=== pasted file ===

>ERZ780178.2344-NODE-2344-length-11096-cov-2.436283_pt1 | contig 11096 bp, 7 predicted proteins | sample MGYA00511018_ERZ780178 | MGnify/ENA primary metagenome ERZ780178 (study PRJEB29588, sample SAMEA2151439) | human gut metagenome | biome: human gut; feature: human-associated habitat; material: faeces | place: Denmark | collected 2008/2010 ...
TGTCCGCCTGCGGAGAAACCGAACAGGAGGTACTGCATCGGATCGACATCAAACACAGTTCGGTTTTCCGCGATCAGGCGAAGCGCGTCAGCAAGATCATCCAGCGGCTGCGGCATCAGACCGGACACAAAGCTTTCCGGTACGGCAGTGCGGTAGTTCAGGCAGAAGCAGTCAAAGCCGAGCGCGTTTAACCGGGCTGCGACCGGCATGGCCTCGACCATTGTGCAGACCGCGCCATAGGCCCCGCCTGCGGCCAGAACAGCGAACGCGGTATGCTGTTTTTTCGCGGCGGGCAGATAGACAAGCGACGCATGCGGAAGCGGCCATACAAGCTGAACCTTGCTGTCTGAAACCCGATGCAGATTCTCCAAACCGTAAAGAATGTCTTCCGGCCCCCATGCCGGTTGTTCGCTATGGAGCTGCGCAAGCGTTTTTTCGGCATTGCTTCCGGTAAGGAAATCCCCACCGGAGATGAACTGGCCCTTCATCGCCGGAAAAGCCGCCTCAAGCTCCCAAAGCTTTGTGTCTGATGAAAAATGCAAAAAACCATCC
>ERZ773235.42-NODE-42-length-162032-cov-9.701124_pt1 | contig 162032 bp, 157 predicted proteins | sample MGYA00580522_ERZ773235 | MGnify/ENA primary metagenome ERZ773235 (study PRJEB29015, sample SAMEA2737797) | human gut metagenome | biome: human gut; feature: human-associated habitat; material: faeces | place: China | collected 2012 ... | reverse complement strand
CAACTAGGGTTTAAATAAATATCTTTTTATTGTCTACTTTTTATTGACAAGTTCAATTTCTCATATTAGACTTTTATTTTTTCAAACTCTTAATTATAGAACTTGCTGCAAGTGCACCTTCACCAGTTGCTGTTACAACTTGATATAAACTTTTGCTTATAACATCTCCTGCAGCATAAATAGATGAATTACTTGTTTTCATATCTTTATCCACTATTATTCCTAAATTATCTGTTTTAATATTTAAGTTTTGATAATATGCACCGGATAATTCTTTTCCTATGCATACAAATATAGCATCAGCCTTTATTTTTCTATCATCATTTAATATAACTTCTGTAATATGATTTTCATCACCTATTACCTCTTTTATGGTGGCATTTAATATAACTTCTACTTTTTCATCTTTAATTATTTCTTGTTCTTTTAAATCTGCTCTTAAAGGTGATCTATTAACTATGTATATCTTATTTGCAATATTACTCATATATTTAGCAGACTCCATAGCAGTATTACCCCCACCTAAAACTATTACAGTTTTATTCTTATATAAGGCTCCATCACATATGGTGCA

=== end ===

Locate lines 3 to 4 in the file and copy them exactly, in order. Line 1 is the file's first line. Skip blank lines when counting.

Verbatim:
>ERZ773235.42-NODE-42-length-162032-cov-9.701124_pt1 | contig 162032 bp, 157 predicted proteins | sample MGYA00580522_ERZ773235 | MGnify/ENA primary metagenome ERZ773235 (study PRJEB29015, sample SAMEA2737797) | human gut metagenome | biome: human gut; feature: human-associated habitat; material: faeces | place: China | collected 2012 ... | reverse complement strand
CAACTAGGGTTTAAATAAATATCTTTTTATTGTCTACTTTTTATTGACAAGTTCAATTTCTCATATTAGACTTTTATTTTTTCAAACTCTTAATTATAGAACTTGCTGCAAGTGCACCTTCACCAGTTGCTGTTACAACTTGATATAAACTTTTGCTTATAACATCTCCTGCAGCATAAATAGATGAATTACTTGTTTTCATATCTTTATCCACTATTATTCCTAAATTATCTGTTTTAATATTTAAGTTTTGATAATATGCACCGGATAATTCTTTTCCTATGCATACAAATATAGCATCAGCCTTTATTTTTCTATCATCATTTAATATAACTTCTGTAATATGATTTTCATCACCTATTACCTCTTTTATGGTGGCATTTAATATAACTTCTACTTTTTCATCTTTAATTATTTCTTGTTCTTTTAAATCTGCTCTTAAAGGTGATCTATTAACTATGTATATCTTATTTGCAATATTACTCATATATTTAGCAGACTCCATAGCAGTATTACCCCCACCTAAAACTATTACAGTTTTATTCTTATATAAGGCTCCATCACATATGGTGCA